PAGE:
by G. Jack Urso
Some years ago, one of my students submitted a draft of a comparison and contrast essay whose thesis was that Evangelical Christians were the only real Christians and Catholics, who were not really Christians, would be going to hell. I should note that this was a two-year public community college, not a religious school, so I thought it an odd choice.
Actually, I thought why in the name of God would this kid think the topic was a good choice, particularly considering he knew nothing about me. However, having been both Catholic and Evangelical in my increasingly distant past, he was walking into a trap of his own making. The line from Hamlet about someone getting “hoist by their own petard” came to mind.
I was familiar with this type of behavior having seen it throughout the churches I attended. This arrogance was a sort of sociopathic narcissism. His need to proclaim his faith was greater than his desire to actually practice it. It reminded me about how some Plains Indians would “count coup” by getting close enough to the enemy to hit them with a stick and then ride away without fighting. Kid Christian wasn’t interested in debating his ideas. He just wanted a religious hit-and-run so he could go back to his tribe and show what a great man of faith he is.
I have had many students of many faiths in my classes who wrote about their religions, but never one who asserted people of another religion were going to hell. The assignment was a comparison and contrast essay and I told the students they could compare apples and oranges or cats and dogs. I didn’t care. I just need to see how they write and can provide documentation for their ideas.
In reviewing his rough draft with him, I noted the assignment required two sources for support for his ideas, and he provided none, so I asked him where he got this information. He said a teacher at his small Evangelical high school taught a class on comparative religion, though it seemed to consist primarily of who would be going to hell and why. Other than that, he had no sources, and at least two were required.
His reasoning was that since he knew what he believed he didn’t need to find any sources. I reminded him that it was not an option he could disregard because he found it inconvenient. The sources could be books, magazines, journal articles, etc. In fact, he didn’t even quote the bible. The essay was just a list of “stuff he heard from his high school teacher.”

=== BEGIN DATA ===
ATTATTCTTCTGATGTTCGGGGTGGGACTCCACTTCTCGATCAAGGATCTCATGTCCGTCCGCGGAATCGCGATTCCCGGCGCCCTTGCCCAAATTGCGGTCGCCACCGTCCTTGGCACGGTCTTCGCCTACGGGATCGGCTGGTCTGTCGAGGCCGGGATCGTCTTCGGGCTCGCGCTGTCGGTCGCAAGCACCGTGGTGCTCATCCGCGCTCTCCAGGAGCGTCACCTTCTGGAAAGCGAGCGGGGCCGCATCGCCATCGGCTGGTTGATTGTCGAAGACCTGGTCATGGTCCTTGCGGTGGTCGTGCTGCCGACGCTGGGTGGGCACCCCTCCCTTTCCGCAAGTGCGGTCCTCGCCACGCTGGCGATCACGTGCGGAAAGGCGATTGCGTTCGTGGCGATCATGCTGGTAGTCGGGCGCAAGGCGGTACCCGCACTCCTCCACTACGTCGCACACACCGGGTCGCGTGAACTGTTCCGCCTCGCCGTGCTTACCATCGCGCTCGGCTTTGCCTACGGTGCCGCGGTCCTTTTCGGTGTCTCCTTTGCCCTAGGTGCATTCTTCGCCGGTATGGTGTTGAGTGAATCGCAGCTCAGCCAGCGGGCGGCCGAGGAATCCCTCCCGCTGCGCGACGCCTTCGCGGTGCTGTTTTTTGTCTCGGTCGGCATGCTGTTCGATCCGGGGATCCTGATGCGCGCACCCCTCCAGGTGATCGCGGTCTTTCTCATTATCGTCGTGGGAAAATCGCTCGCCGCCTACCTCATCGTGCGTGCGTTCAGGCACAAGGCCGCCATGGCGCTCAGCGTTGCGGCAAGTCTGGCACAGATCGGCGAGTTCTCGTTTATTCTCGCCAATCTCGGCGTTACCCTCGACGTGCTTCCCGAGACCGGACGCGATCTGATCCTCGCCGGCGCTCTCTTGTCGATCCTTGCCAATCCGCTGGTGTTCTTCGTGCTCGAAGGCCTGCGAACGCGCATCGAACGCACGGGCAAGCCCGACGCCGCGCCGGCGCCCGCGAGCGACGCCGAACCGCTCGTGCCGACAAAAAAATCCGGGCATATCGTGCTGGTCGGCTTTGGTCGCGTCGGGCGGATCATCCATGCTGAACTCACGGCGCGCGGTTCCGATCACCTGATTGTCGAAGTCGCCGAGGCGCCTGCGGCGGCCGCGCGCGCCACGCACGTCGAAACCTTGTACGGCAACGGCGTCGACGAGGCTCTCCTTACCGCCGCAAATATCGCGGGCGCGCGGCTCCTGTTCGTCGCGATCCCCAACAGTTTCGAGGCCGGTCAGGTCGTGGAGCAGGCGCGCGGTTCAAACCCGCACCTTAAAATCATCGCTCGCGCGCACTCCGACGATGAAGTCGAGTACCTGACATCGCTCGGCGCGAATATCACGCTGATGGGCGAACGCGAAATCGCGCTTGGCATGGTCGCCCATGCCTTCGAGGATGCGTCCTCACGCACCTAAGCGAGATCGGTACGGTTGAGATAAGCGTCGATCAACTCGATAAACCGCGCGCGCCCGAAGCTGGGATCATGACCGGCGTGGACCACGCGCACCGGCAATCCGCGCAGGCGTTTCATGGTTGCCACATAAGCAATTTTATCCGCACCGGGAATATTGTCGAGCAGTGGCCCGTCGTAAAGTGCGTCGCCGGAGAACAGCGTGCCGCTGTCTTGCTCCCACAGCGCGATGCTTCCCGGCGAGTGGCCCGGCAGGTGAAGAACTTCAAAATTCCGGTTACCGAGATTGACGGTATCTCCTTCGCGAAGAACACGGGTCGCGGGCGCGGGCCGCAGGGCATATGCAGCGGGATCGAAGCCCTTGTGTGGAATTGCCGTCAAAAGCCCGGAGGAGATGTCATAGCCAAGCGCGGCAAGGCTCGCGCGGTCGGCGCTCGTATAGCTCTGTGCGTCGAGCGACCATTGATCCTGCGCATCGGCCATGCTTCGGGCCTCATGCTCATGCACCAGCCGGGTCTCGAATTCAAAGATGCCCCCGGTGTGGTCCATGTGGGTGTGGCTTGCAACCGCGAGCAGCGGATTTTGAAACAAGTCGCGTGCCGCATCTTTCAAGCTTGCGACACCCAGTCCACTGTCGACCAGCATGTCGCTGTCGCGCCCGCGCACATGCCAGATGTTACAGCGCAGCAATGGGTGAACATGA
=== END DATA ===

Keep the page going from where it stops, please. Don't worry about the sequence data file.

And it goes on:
I asked him to tell me more about the school he attended and I knew it. My small Evangelical high school played his small Evangelical high school in soccer — and regularly beat them — oh, so many years ago. Rural and in the middle of nowhere, there was little diversity of religion or race in the area.
I make a point to avoid discussing my personal opinions on politics or religion in class, so my earnest young student really had no idea what was coming. When I revealed that not only was I raised Catholic and received four of the sacraments, but I also attended Protestant non-denominational Evangelical churches in my youth and graduated from an Evangelical high school and college, the look on his face, which until then had been quite confident, suddenly dropped. He realized I was the absolute last person he could try and run this essay by.
Much to his surprise and consternation, he discovered I could quote the bible as extensively as he could as I proceeded to trade him scripture for scripture. Not only had I been Catholic and Evangelical, but I was now agnostic. I was pretty much this student's nightmare.
Now, I don’t mind being told to go to hell — there’s a long waiting list — but telling me I’m going there in the context of a comparison and contrast paper in a public community college seems a little off-topic.
I gave him the benefit of the doubt it wasn’t his intention to insult me, entirely, but something about the road to hell being paved with good intentions comes to mind. As he mulled over what I said, I could tell that the lesson was sinking in. Don't go into someone's house and tell them they're going to hell, especially if they know the bible better than you.
Nevertheless, the issue was that he essentially wrote an argumentation and persuasion essay, not a comparison and contrast essay. We don’t do argumentation until Comp II, and I told him if he handed it in as is the essay would be graded by criteria we haven’t covered, so combined with the lack of sources if he handed in the paper as is it would likely get an “F.”
However, it’s a free country and he’s paying the tuition, though I suggested if he wants to tell me I’m going to hell he better have some very good sources because, frankly, I was predisposed not to believe his thesis.
He got the message and decided to rewrite the final draft as a straight comparison and contrast paper between Catholicism and Evangelicalism and avoided the discussion of hell except how each defines it. He dug up some sources and got a B-.
It was a reluctant change of course for him, but he did it and that was perhaps the best lesson he could have learned through the whole experience.
That and never telling your teacher he is going to hell.
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